Each of us can look back in our lives and identify the people who have provided their support, a receptive ear, a different perspective and wisdom to help us find our way. These people were our mentors – even if we did not label them as such.
The women at EY TAS (Transaction Advisory Services) Finland have launched a mentoring program targeted at female students from all business and engineering schools around Finland. We are excited to provide this opportunity for students, as we at EY strongly believe in the power of mentoring and have various internal programs in place. We have witnessed time and again that mentoring plays a crucial role in the development of any successful professional. Mentoring is especially valuable in advancing women’s careers by providing relatable examples, encouragement and inspiration.
Indeed, the goal is to encourage young women to pursue their dream careers. The program provides a safe space for discussion, self-reflection and personal development. We believe that mentoring will help the students get the most of their studies and later career by offering tools for structural thinking and information on available career options.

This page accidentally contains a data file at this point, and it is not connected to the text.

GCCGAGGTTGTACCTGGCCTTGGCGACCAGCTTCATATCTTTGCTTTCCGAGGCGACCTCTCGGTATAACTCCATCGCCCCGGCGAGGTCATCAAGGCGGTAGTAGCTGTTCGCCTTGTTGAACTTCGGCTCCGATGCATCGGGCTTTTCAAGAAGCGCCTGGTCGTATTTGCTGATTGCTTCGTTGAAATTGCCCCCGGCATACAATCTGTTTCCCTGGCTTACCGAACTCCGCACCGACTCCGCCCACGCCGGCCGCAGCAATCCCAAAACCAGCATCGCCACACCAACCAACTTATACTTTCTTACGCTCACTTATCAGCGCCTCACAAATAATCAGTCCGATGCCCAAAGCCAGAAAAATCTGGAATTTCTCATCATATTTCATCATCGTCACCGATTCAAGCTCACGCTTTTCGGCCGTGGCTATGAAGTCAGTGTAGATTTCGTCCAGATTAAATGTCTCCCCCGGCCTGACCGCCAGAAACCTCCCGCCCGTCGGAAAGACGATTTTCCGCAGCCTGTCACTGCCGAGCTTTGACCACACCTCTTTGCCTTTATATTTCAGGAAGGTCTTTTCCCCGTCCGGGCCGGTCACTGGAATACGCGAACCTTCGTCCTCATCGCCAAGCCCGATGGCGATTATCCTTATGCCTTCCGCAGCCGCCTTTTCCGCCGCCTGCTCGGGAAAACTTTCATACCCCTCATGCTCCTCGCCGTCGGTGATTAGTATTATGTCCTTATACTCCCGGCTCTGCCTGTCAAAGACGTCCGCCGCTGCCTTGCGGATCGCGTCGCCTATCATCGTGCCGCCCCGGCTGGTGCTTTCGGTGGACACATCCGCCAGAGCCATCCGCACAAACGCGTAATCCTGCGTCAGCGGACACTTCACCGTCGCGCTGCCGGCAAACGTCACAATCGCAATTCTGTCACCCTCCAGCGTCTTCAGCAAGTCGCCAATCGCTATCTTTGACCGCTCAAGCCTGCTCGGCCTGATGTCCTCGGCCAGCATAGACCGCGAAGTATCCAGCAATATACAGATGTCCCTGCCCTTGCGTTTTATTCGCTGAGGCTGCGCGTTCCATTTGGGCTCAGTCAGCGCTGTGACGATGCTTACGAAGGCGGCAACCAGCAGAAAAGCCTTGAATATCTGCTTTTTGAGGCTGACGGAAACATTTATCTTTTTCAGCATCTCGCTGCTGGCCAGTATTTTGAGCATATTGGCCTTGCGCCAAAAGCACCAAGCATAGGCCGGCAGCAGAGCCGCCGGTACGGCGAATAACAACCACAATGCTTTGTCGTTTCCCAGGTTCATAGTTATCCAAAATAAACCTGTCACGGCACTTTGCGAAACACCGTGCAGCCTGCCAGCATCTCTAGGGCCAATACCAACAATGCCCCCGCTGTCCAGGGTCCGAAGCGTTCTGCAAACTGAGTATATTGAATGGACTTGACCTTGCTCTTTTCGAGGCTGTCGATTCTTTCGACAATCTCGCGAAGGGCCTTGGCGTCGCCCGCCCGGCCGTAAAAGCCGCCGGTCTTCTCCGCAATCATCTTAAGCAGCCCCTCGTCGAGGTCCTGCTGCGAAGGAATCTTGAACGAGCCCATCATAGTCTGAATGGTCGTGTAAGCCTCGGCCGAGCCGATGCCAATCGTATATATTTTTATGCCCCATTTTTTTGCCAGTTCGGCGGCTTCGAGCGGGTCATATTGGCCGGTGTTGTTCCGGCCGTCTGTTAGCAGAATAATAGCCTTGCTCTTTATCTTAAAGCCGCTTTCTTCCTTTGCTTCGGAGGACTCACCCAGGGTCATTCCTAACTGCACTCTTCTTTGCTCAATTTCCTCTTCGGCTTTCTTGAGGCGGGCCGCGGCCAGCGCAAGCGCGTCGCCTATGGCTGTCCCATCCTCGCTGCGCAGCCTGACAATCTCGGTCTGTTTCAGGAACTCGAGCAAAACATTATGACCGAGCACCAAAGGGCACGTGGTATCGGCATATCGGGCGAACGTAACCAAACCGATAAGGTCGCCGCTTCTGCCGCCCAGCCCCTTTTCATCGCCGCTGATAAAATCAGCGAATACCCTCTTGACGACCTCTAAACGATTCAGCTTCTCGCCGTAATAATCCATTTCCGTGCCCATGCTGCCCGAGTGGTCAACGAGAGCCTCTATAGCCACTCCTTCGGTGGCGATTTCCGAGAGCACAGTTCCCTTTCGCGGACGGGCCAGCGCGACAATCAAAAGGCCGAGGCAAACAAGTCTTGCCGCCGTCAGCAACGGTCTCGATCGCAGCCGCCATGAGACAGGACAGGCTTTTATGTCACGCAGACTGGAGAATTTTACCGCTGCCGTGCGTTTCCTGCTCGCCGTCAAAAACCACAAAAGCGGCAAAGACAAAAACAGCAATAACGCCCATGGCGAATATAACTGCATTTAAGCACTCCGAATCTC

Benefits of mentoring
Benefits of mentoring for the mentee include improved self-awareness and self-confidence, enhanced opportunities for career enhancement, expanded networks and learning. In brief, the role of a mentor is to:
- Help clarify the mentee’s development needs and assist with career planning.
- Assist them in establishing realistic goals and planning how to achieve them.
- Show the big picture and provide guidance and viewpoints that mentees would otherwise not consider.
- Challenge the mentee to consider their opportunities and problems, personal strengths and weaknesses by asking probing questions, listening and providing feedback.
- Act as a sounding board when the mentee has major decisions to make and needs to talk them through.